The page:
Going for something like this
Fabric and trim (didn't end up using the rickrack)
Firstly I used Anny's Princess Seamed Bodice Generator (available here) to make the bodice because I find usual princess seamed patterns don't really accommodate my shape. However, the generator only really helps you make the bodice, and doesn't tell you anything above the top bust, so I drew it out, stitched it together, then lay some calico under the bodice and drew in where I wanted the arm/shoulder parts to be.

I tried it on, and it was WAY too big. so I tailored it at the sides and front, and started laying out the new pattern on the fabric. To start I cut out the lining just to check I liked the shape, then laid the lining piece very carefully over the fabric, as I really wanted to make sure the stripes lined up correctly on the finished dress.
Lining on mannequin with a petticoat for shape

 I used a tutorial on Riley Blake Designs to make the scalloped edging on the neck and on the hems. The easiest way to do this is to cut a facing out of the same fabric, mark the scallops, stitch them together and cut them out as close to the stitching as you dare (about 0.5cm)

Also remember to measure the hem and divide evenly by the number of scallops you want. If I remember correctly there were 10 scallops on the front and 6 on the back.

 Once you've cut the excess flip them right way out and PRESS! This is incredibly time consuming but totally worth it.

The sleeves were a very simple capped sleeve tutorial which I sadly miscalculated my measurements, so while the sleeves fit they are a little bit small. Then I added the cream crochet trim to the neckline, sleeve ends and scalloped hem.

 All that was left was to hand gather (why do I do this to myself) 7 strips of 150mm dark green fabric to make the ruffles on the bottom. I didn't quite like the way it sat at the back, so I added some of the dark green fabric to make a sash and break up the shape a little.

Final touch was some pearls, and a straw hat and as many cream/pink/white roses as I could find (which was 7, as well as a little rose I made from scrap fabric)
Of course I blinked as the photo was taken!

Wednesday, 3 September 2014

Persephone Cosplay

I came across this absolutely stunning dress by Lyrota which I've fallen completely in love with! It's really inspired me to do something on a similar vein for Glasgow Comic Con 2014, and Persephone is one of my absolute favourite goddesses. Please go check out Lyrota's work, it's absolutely stunning and she's talking about possibly selling a gown similar to her work in the future. 

Lyrota's Persephone dress

I began by draping a rectangular piece of cream chiffon over the mannequin (which I now regret and If I did it again I would create a v-shaped bodice), cut a slit for my head and then gathered the overhang together very tightly for the shoulders. I covered the gather with a wee bit of burgundy lace from the waist tie. I pinned and hand stitched some little gathers into the waist of the back to give it a little more shape

 After that I added flowers to the back, and then to the front, and then to the back again.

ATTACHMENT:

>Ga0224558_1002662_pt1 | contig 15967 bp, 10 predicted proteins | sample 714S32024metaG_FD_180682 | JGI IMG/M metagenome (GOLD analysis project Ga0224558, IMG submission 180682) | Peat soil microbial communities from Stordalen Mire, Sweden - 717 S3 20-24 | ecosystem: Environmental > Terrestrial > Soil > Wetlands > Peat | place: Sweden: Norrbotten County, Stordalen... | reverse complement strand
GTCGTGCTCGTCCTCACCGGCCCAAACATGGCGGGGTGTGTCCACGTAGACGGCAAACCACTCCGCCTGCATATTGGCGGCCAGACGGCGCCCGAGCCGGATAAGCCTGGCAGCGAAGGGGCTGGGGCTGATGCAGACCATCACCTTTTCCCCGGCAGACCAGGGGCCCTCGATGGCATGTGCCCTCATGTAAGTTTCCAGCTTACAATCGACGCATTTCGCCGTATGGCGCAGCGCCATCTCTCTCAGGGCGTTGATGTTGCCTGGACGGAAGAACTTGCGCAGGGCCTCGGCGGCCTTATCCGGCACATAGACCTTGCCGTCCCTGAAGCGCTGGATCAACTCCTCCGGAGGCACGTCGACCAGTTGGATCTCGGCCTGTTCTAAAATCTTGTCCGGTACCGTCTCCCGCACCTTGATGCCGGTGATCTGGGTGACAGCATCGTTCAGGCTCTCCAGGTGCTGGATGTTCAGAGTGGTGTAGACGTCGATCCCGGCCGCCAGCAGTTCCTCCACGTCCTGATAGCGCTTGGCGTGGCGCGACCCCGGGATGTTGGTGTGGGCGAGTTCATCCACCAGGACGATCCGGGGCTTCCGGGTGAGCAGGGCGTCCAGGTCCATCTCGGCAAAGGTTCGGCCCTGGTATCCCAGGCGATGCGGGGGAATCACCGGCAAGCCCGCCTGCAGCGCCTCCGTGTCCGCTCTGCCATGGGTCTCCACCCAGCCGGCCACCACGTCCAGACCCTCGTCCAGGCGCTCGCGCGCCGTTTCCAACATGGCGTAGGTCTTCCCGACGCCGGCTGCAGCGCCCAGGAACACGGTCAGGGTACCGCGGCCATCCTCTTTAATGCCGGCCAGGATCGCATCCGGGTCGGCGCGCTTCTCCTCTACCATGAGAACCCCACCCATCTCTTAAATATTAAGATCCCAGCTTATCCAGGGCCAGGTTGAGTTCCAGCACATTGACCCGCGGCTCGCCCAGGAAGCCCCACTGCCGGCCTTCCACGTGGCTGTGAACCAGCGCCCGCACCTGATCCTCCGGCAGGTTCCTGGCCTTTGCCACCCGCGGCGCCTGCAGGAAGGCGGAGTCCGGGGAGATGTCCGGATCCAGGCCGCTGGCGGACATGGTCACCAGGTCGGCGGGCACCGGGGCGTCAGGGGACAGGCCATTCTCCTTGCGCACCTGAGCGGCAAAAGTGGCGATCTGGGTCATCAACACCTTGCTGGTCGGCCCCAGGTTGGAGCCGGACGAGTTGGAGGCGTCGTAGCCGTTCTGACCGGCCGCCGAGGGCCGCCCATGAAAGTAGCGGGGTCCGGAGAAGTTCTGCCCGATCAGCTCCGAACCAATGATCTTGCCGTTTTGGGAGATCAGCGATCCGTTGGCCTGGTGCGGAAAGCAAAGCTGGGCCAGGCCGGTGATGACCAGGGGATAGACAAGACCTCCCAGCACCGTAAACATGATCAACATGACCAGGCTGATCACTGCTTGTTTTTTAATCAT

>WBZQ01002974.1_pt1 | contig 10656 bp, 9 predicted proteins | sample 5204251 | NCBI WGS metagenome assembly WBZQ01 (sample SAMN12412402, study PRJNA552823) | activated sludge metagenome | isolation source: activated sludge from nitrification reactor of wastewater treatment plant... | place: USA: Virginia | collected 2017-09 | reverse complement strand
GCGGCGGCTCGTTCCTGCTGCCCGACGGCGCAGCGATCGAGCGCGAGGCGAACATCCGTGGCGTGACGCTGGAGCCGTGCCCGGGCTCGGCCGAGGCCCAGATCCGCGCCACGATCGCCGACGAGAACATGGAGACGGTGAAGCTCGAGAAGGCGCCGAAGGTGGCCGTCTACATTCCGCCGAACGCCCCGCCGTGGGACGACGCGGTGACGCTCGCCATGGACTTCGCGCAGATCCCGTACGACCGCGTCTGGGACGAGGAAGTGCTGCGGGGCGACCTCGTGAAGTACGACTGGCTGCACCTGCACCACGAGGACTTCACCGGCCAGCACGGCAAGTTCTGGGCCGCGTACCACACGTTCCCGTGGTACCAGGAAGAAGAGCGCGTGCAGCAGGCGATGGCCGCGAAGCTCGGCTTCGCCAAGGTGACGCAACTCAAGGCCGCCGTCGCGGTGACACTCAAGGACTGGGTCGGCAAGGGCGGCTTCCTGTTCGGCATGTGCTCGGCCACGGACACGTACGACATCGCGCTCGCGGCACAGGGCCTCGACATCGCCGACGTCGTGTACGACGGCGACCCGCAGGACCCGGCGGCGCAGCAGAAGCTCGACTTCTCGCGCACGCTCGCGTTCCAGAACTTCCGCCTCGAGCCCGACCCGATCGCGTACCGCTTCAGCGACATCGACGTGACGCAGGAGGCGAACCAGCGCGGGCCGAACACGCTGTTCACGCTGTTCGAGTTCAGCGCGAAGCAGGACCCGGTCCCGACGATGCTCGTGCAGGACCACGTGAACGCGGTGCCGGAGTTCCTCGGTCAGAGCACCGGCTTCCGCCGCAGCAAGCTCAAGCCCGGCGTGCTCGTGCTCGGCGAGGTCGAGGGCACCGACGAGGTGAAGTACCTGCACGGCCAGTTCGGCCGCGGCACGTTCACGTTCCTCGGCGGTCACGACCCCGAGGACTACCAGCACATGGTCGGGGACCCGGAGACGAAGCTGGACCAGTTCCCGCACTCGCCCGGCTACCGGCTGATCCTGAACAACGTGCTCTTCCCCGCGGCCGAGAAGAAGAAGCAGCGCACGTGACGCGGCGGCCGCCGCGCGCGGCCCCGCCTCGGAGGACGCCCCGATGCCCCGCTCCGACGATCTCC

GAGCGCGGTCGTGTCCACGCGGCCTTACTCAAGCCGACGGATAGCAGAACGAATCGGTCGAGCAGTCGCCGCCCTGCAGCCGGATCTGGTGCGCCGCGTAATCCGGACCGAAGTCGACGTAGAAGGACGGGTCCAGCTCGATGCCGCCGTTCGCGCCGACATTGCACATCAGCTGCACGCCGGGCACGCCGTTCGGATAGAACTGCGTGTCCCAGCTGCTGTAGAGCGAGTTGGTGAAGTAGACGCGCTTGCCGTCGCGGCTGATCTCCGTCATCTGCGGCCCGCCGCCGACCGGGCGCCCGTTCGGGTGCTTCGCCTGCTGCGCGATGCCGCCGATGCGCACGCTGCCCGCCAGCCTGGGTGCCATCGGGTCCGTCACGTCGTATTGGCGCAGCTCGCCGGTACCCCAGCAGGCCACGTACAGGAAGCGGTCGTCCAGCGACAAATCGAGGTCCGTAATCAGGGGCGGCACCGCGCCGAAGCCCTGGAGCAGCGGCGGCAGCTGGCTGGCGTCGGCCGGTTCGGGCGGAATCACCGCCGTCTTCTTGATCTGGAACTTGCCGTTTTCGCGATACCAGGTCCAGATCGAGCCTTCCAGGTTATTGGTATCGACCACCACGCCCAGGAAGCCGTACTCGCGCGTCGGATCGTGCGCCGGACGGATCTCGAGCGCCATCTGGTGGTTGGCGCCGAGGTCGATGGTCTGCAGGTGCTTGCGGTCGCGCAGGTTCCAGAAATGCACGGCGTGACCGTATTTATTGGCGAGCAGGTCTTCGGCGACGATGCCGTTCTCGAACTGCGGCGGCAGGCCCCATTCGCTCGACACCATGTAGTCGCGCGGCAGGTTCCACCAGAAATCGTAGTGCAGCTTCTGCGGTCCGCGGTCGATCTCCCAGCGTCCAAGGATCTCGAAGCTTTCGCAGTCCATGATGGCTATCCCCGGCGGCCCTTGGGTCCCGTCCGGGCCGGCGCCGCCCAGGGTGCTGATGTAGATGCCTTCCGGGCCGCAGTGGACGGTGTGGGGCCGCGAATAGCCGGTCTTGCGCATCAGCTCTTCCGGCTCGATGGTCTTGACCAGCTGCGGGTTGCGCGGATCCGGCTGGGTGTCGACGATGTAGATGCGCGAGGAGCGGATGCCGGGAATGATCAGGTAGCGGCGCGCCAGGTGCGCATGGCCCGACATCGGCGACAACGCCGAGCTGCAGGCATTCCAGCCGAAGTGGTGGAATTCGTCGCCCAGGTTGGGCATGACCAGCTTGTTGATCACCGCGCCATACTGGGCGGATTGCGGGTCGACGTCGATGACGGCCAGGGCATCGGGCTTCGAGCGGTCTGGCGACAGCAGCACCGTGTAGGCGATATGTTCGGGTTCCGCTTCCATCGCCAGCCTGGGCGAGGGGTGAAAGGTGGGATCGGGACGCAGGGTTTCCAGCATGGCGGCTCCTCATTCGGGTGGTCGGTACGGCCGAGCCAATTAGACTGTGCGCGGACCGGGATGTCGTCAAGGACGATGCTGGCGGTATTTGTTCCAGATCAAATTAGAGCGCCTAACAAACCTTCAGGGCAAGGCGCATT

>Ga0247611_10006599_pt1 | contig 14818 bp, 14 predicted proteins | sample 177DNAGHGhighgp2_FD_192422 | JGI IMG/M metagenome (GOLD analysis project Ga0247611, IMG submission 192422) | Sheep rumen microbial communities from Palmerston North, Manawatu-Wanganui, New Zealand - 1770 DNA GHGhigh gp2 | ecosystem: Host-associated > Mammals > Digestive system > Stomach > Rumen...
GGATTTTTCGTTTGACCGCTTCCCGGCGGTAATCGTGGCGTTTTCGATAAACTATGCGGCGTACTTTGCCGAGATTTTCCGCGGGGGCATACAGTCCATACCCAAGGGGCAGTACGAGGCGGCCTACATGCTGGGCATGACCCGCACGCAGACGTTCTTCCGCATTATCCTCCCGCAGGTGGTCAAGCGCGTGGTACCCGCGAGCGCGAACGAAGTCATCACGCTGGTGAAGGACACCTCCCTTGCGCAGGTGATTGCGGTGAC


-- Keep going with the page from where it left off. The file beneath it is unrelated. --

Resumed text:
The tree branches were made from this fantastic wire bark which I ended up having to order from the US. I absolutely loved it though. It was attached to the shoulder and then wound down the back and then around the waist. Then more flower petals were added. I bought 500 of them but probably only used about 400 which were all glued on with fabric glue.

 Then came the fun part. I really wanted to dip-dye the bottom of the fabric but knew that dye would never take to the chiffon which I was pretty sure was polyester, so I bought some acrylic ink, mixed it with a little water and put it in a spray bottle. After repeatedly spraying, letting it dry, and spraying both the top and a rectangular under layer of chiffon I was happy with the result (as well as having a very pink shower). I then glued about 200 flowers on to the bottom, which was a lot harder than it looks.

At long last! Finished
I then fashioned myself a crown out of some of the remaining tree bark wire and added some little wire berries that looked a bit like pomegranate seeds.

 I began hand beading this wonderful necklace pattern I found. I really wanted a big thick, heavy necklace which made people think of pomegranate seeds.

 And this was the final result!

Photo on the day from Alasdair Watson Photography

Thursday, 28 August 2014

Incredibly quick Disney Spring Sprite cosplay

I'm sorry for being so quiet! I've been completely wrapped up in my first year of civil engineering which is why it's taken me so long to post anything.

For last year's MCM Expo scotland I was crazy busy with other things, but really wanted to cosplay something. Disney's Fantasia 2000 has been one of my favourite movies, and I still watch it every time I'm sick. My favourite character has to be the spring sprite.

I ended up some very cheap chiffon, and in an attempt to get the floaty shape I decided to go with a kimono style dress. Technically no pattern was used, I basically flung it on my mannaquin and hoped for the best.

I had about 9m of fabric, 6m in a light green, another 3m in a very dark green (and a sash of a mint green, left over from the chemise I did). I split the light green fabric into two sections of 3m, lay the light green over the dark green and then cut a slit for my head. At this point the fabric fell off my shoulders by quite a ways, so I hand gathered it until it sat nicely on my shoulders, exposing my arms.